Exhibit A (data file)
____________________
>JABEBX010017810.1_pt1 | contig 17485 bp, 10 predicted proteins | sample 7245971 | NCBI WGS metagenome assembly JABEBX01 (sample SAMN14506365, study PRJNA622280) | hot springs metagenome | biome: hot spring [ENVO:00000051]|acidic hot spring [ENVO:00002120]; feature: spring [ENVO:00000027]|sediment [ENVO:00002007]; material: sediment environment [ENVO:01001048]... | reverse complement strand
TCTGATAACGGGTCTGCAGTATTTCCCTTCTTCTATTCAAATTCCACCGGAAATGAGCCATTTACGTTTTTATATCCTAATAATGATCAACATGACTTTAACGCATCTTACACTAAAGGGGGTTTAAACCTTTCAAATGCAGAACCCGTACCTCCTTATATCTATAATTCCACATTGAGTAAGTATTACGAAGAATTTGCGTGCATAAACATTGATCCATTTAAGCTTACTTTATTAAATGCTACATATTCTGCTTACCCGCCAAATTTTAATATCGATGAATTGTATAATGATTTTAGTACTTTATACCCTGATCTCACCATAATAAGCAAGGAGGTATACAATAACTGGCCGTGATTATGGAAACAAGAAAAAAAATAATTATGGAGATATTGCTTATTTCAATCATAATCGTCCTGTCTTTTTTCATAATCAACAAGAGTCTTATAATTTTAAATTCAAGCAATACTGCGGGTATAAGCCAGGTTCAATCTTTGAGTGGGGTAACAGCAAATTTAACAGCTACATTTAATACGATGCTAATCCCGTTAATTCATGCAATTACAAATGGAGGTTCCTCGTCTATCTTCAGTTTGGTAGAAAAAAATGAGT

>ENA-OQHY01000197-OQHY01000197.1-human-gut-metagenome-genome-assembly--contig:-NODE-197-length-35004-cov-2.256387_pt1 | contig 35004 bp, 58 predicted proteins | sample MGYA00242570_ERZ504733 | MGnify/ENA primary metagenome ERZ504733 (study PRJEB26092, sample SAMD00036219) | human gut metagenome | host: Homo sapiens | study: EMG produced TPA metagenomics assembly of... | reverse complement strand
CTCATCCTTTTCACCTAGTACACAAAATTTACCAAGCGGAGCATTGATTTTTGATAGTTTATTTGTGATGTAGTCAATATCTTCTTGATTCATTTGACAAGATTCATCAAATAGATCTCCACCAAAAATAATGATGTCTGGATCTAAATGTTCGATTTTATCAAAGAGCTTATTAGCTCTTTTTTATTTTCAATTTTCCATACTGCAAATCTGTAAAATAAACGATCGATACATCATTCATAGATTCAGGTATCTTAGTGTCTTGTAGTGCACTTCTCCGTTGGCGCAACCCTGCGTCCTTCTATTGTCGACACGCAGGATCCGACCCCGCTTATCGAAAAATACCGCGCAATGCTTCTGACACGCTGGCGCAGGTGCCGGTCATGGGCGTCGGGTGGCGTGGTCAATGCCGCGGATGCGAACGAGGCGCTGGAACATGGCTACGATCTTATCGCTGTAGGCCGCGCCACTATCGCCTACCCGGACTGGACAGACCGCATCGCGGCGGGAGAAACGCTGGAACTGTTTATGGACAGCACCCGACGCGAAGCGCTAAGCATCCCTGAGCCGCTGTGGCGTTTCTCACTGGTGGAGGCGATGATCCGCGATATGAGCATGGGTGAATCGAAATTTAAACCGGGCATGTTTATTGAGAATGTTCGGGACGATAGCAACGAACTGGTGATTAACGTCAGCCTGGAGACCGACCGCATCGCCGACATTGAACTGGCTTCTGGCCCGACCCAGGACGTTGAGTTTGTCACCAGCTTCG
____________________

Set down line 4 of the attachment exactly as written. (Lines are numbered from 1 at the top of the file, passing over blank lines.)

CTCATCCTTTTCACCTAGTACACAAAATTTACCAAGCGGAGCATTGATTTTTGATAGTTTATTTGTGATGTAGTCAATATCTTCTTGATTCATTTGACAAGATTCATCAAATAGATCTCCACCAAAAATAATGATGTCTGGATCTAAATGTTCGATTTTATCAAAGAGCTTATTAGCTCTTTTTTATTTTCAATTTTCCATACTGCAAATCTGTAAAATAAACGATCGATACATCATTCATAGATTCAGGTATCTTAGTGTCTTGTAGTGCACTTCTCCGTTGGCGCAACCCTGCGTCCTTCTATTGTCGACACGCAGGATCCGACCCCGCTTATCGAAAAATACCGCGCAATGCTTCTGACACGCTGGCGCAGGTGCCGGTCATGGGCGTCGGGTGGCGTGGTCAATGCCGCGGATGCGAACGAGGCGCTGGAACATGGCTACGATCTTATCGCTGTAGGCCGCGCCACTATCGCCTACCCGGACTGGACAGACCGCATCGCGGCGGGAGAAACGCTGGAACTGTTTATGGACAGCACCCGACGCGAAGCGCTAAGCATCCCTGAGCCGCTGTGGCGTTTCTCACTGGTGGAGGCGATGATCCGCGATATGAGCATGGGTGAATCGAAATTTAAACCGGGCATGTTTATTGAGAATGTTCGGGACGATAGCAACGAACTGGTGATTAACGTCAGCCTGGAGACCGACCGCATCGCCGACATTGAACTGGCTTCTGGCCCGACCCAGGACGTTGAGTTTGTCACCAGCTTCG